So on the moon there was no large format film footage per se but they did have what they call data acquisition cameras. There were 16mm cameras. They had one on board the lunar module and one on board the command module. But what’s interesting is, with Apollo 11 it wasn't really their mission to document their journey. It was to get there, land, and return home safely so unlike a lot of the other Apollo missions they really didn't document as much. But they still did a lot and one piece of media that I think is always underutilized is the still photography. Even though it wasn’t their mission to photograph it, they still took 1,025 images spread across seven different still magazines and these were all captured 70mm and they were absolutely gorgeous and stunning. So we definitely wanted to utilize those on the film and not do it in a way that I had always seen it depicted which was to kind of flash them on and off but to actually keep them up on screen for a while and have people see all the detail and all the wonderful things that are in the frame. It's truly mind-boggling to see it on an IMAX screen and in that kind of detail.
Did the astronauts have training on how to take pictures? How do you even tell them how to light meter for the moon when no one's ever been there?
It's one of the great untold stories. We have large format footage of them training with that equipment. On the air to ground transmissions you just hear them talking endlessly about the F-stops and the different film negatives that have been exposed: “Oh, should we put magazine Z in or magazine J or TT?” Or “What are we using for this?” “What are we using for that?” Between the three astronauts they take turns on who's going to do what and obviously it was all scripted, it was in their Flight Plans when things need to be photographed, when to use the still camera and when to use the film camera. So it's a real testament to not only them as explorers and scientists but also as photographers. These guys were all in the society of cinematography (the American Society of Cinematography) they were all ASC members. Some of my favorite film footage in history was shot by the Apollo 11 crew: Buzz Aldrin shot the landing on 16mm camera and Michael Collins shot the lunar module coming up from the surface of the Moon with a 16mm camera. We showed both of those and the film was unbroken shots and they are some of my favorite cinematic moments.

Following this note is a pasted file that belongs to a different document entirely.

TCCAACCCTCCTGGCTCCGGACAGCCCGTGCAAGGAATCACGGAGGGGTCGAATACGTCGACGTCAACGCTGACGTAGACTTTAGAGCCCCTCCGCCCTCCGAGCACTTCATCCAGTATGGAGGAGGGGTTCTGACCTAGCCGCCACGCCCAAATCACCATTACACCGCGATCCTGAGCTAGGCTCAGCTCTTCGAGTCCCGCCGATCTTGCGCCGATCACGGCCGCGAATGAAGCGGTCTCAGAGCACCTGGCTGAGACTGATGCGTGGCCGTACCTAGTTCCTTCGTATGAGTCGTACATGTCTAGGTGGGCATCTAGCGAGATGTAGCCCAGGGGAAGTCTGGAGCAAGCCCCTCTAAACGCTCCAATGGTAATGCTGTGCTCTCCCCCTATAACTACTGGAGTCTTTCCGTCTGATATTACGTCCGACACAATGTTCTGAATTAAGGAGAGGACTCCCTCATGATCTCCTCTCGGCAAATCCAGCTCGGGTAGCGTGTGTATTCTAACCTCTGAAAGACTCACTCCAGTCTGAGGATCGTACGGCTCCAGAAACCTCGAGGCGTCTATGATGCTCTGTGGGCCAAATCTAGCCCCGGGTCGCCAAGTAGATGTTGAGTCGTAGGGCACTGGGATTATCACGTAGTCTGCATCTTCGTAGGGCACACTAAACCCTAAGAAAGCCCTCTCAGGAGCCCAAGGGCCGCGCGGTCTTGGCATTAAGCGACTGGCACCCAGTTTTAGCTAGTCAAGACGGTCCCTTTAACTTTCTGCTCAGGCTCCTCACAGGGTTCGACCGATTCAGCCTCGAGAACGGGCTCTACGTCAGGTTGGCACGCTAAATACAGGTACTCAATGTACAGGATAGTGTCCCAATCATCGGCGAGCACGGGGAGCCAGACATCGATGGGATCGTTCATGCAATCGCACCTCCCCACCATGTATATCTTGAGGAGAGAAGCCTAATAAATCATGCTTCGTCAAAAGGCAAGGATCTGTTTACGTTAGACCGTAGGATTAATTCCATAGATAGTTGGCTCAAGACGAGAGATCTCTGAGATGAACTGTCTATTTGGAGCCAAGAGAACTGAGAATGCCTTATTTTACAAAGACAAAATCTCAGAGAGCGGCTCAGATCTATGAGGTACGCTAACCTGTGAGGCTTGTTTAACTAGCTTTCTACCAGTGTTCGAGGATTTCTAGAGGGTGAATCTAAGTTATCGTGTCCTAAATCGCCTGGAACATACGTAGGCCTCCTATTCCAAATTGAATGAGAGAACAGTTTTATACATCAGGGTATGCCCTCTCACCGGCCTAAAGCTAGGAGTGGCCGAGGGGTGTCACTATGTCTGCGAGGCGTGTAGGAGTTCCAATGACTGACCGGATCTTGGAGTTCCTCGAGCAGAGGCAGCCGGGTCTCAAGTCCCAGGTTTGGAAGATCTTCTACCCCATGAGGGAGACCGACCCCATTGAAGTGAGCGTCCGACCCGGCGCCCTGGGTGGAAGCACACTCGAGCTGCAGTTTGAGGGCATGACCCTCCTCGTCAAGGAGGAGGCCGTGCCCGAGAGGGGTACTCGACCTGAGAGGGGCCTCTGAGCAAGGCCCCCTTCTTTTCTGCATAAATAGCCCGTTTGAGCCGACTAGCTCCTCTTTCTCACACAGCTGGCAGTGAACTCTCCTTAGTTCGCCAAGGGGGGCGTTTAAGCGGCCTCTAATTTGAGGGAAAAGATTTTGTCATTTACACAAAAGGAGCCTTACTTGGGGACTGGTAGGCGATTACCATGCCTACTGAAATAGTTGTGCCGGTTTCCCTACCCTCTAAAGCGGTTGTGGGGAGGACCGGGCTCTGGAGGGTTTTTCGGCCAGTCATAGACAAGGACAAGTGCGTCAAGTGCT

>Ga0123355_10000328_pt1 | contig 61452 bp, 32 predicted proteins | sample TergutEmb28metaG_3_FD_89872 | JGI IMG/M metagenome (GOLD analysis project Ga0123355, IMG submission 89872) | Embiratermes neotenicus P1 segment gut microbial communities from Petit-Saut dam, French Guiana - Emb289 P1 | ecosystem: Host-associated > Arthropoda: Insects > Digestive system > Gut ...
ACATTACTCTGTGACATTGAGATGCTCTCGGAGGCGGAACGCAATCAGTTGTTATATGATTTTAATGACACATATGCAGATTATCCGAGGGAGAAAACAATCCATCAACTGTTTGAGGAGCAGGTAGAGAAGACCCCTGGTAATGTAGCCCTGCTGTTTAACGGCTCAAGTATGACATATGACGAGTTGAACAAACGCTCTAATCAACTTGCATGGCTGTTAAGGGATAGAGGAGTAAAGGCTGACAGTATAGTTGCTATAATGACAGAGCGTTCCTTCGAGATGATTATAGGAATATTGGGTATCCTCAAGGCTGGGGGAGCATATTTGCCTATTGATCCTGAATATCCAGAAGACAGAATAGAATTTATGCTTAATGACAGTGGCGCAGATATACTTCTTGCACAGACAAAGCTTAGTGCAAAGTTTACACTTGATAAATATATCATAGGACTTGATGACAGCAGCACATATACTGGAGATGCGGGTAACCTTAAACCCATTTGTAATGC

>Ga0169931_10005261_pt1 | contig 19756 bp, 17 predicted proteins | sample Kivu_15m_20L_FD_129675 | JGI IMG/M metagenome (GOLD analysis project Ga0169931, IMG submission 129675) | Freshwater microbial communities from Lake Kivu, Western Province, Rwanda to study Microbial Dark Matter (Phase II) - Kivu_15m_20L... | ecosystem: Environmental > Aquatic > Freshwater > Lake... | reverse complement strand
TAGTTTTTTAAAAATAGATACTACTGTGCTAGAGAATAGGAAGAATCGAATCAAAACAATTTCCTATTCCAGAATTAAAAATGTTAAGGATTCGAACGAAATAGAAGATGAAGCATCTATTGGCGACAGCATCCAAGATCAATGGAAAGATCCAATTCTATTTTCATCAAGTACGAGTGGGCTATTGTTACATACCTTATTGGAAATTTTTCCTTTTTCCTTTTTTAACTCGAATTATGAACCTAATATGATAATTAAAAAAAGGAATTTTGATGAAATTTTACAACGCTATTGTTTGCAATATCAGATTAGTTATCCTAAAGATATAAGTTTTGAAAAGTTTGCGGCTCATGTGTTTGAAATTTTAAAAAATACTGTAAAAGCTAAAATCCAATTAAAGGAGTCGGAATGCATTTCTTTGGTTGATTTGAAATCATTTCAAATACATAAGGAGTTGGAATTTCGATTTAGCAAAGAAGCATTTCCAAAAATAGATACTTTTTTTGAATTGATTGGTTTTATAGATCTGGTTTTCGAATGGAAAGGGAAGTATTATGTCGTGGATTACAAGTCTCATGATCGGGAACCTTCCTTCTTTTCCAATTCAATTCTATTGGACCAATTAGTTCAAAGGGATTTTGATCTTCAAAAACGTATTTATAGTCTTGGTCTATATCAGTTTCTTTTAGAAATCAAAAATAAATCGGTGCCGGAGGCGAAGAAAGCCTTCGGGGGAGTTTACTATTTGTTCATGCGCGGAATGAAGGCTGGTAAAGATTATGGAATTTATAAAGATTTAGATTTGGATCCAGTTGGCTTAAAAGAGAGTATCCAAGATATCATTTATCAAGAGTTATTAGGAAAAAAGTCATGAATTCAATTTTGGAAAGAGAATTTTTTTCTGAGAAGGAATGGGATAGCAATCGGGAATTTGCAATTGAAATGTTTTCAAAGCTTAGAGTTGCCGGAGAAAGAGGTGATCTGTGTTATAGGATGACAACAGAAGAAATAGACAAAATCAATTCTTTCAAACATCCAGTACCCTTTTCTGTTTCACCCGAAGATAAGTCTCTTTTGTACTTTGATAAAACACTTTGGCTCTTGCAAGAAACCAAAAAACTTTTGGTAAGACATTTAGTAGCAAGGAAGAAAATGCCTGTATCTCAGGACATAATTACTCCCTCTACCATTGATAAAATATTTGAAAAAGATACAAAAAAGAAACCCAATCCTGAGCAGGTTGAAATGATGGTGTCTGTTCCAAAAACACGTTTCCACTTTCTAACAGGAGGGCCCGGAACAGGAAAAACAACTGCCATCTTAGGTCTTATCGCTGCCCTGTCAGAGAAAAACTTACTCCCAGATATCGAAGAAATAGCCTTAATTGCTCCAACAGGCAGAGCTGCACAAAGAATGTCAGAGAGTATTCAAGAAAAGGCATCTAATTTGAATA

I read that it was not in their flight plan to take pictures of the Earth, but of course that's the most powerful image of all.